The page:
Psychoanalytic Voices

 

Psychoanalysis in El Barrio

Psychoanalysis in El Barrio

The film features ten psychoanalysts from a variety of Latin heritages reflecting on the complexities of working with issues of culture, class, immigration, language, ethnicity and race within the Hispanic population.  El Barrio is the name given to Hispanic neighborhoods riddled by socioeconomic challenges. Very soon, the viewer can recognize the applicability of these reflections to other marginalized groups of people. [Read more]
The Truth Just Twists

The Truth Just Twists

The following post includes an analysis of Bob Dylan's lyrics entitled Psychedelic Irony in "The Truth Just Twists: Psychadelic Irony in "The Gates of Eden" by Sara Gates followed by a response entitled "Deep Listening, Close Reading; or How are a Songwriter and an English Professor like a Psychoanalyst?" by Mara Wagner. [Read more]
Mythbusting Psychoanalysis

Mythbusting Psychoanalysis

It’s not what you think. It’s more than you imagine. [Read more]
More Movie Analysis: The Lovers

More Movie Analysis: The Lovers

I attended the Boston Psychoanalytic Society and Institute’s (BPSI’s) film night at the Coolidge Corner Cinema in May, where The Lovers was on the screen and “off the couch” in the discussion that followed. In this film (spoiler alert) a middle aged married couple carry on long term, lackluster affairs with needy lovers and avoid each other at home, each hoping the other has to “work late” again. The action, slow and almost painfully protracted, is as if choreographed in slow motion; the BPSI discussant likened it to a silent film in this regard. Indeed, there is little language. We feel the unhappiness, the boredom, the stuckness of this couple not only with each other, but with their whining and threatening lovers who are demanding that their slack partners tell their spouses they will be leaving the marriage immediately. The symmetry of the situation is near isomorphic, and to be fair, this part is a bit funny. [Read more]
Reflections on Abbas Kiarostami

Reflections on Abbas Kiarostami

Since the death of Iranian film maker Kiarostami in July of 2016, I have wanted to write something about him. Why this need to write? What is so special about Kiarostami- besides his numerous awards and critically acclaimed movies- that speaks to me? Has his death heightened his desirability? Or had he always held a special place in my heart? It is these questions I hope to explore. [Read more]
Psychoanalysis? In my Schools!?

Psychoanalysis? In my Schools!?

Recently my girlfriend and I attended a bed and breakfast which had an extensive library in the basement. I asked to purchase a few dilapidated books from the owners at a discount price, one of which was Sartre’s Existential Psychoanalysis. “Psychoanalysis – that was the academic trend a while ago so you can have that one” said one owner. “Yes, since we’ve learned more about the brain a lot of that has become irrelevant” added the other owner. They were then surprised to hear that I had recently acquired a Master’s Degree in Psychoanalytic Counseling. The look on their faces seemed to say ‘people still do that?’ “We apply it in school settings to great effect, believe it or not!” I replied. Unconvinced they changed the subject. [Read more]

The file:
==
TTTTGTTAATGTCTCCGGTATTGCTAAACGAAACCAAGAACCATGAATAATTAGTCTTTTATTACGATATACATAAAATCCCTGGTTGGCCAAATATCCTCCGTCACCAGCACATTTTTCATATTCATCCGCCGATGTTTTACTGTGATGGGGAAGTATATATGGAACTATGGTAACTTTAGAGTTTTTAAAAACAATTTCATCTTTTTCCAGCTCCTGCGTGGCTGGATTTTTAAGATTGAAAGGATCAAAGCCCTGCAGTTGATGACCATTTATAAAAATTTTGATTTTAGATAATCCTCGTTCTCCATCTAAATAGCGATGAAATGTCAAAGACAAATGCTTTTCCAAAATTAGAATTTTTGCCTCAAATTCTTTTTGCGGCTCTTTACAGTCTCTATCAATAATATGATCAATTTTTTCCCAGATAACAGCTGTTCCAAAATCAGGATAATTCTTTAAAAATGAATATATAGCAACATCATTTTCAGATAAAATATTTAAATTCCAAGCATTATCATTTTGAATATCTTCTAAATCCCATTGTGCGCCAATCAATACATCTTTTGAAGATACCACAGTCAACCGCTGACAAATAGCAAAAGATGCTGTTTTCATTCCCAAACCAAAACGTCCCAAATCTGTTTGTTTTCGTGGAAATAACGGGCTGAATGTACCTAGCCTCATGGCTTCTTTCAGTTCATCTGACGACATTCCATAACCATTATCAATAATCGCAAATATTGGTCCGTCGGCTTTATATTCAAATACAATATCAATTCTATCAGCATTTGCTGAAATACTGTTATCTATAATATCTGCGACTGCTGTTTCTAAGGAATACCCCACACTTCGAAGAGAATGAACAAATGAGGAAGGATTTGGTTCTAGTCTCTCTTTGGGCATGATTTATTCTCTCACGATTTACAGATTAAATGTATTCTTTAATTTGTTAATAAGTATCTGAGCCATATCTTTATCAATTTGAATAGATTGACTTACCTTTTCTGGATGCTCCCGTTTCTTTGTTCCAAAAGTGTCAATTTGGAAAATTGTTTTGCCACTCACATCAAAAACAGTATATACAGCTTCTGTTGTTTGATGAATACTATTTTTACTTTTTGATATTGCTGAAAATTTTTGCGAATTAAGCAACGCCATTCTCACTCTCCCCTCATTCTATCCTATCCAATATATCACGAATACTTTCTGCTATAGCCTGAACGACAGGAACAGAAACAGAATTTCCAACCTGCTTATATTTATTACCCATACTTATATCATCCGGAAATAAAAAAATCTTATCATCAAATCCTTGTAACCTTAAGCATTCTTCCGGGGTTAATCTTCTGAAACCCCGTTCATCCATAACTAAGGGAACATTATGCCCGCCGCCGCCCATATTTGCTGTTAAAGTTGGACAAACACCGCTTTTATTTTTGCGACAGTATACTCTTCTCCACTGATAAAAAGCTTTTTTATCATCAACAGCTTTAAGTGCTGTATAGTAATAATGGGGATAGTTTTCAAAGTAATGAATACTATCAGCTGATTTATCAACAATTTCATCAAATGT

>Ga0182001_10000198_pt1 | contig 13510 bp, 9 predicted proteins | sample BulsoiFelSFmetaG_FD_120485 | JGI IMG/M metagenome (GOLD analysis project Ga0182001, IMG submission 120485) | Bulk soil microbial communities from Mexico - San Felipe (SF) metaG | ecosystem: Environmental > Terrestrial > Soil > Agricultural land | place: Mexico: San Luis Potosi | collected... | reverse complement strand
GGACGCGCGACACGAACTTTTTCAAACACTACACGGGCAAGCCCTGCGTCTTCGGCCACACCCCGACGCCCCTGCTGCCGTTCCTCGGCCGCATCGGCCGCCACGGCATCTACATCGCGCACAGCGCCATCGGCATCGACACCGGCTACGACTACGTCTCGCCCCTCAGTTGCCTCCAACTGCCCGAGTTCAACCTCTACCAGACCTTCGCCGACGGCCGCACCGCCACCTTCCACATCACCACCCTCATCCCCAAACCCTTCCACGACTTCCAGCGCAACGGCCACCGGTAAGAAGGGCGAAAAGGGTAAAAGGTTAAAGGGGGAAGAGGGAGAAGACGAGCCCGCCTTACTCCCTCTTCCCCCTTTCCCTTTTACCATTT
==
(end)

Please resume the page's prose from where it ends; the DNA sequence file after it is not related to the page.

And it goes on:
School-Based Counseling:  Better than Sushi with Ice Cream

School-Based Counseling: Better than Sushi with Ice Cream

One September day in 2014 my first child client walked through the door of my office with his head down and hands clasped tightly together. He sat in silence for the entire session. Joey had selective mutism and did not speak a word to me for several weeks—an experience teachers and students had with him on a daily basis. I remember thinking to myself that first day, “Why in the world did I sign up for the school-based fellowship program? I have no idea what I am doing when treating kids.” [Read more]
A Discussion of the Oliver Stone film, Snowden

A Discussion of the Oliver Stone film, Snowden

We might say that in some ways, the structure of Stone’s narrative follows the common anxieties of a child transitioning from innocence to growing complexity in his experience of the world. We start with Snowden being a young idealist, who doesn’t seem to notice or mind the unsavory actions of his government and views himself as part of a larger, beautiful, and all good nation where the big problems are not really reflected on and even less criticized, but just accepted as the way things are from the point of view of his reality. His girlfriend, Lindsey, has her own ideas, but he writes them off initially as just “her reality.” So he is safe in his image of being an all-good warrior fighting in the name of, and in some ways fused with, the all-good and powerful country. My country is good, and I am good. [Read more]
From Confidence to Incompetence: A Backwards Journey

From Confidence to Incompetence: A Backwards Journey

In learning theory there is the idea that we move from being in a place of “unconscious incompetence” to unconscious competence, stopping in between at conscious incompetence and conscious competence. This has been my story. I had to learn I wasn’t the therapist I thought I was, in order to get on the road toward being the therapist I wanted to be. [Read more]
Addiction: Our Best Frenemy

Addiction: Our Best Frenemy

By Guest Blogger Richard Achiro, PhD. Someone recently told me that it would be best for everyone if addicts just died. She was referring to a reality TV show featuring a miserable woman who struggles with drug addiction. Despite my initial shock at its tactlessness, her comment made me ponder the prospect that this fantasy to “off the addict” may in fact be quite widespread (albeit more hidden from most of our awareness). The fantasy that all of the problems in a family or even of the world can be packed into someone/something and then done away with is very attractive. [Read more]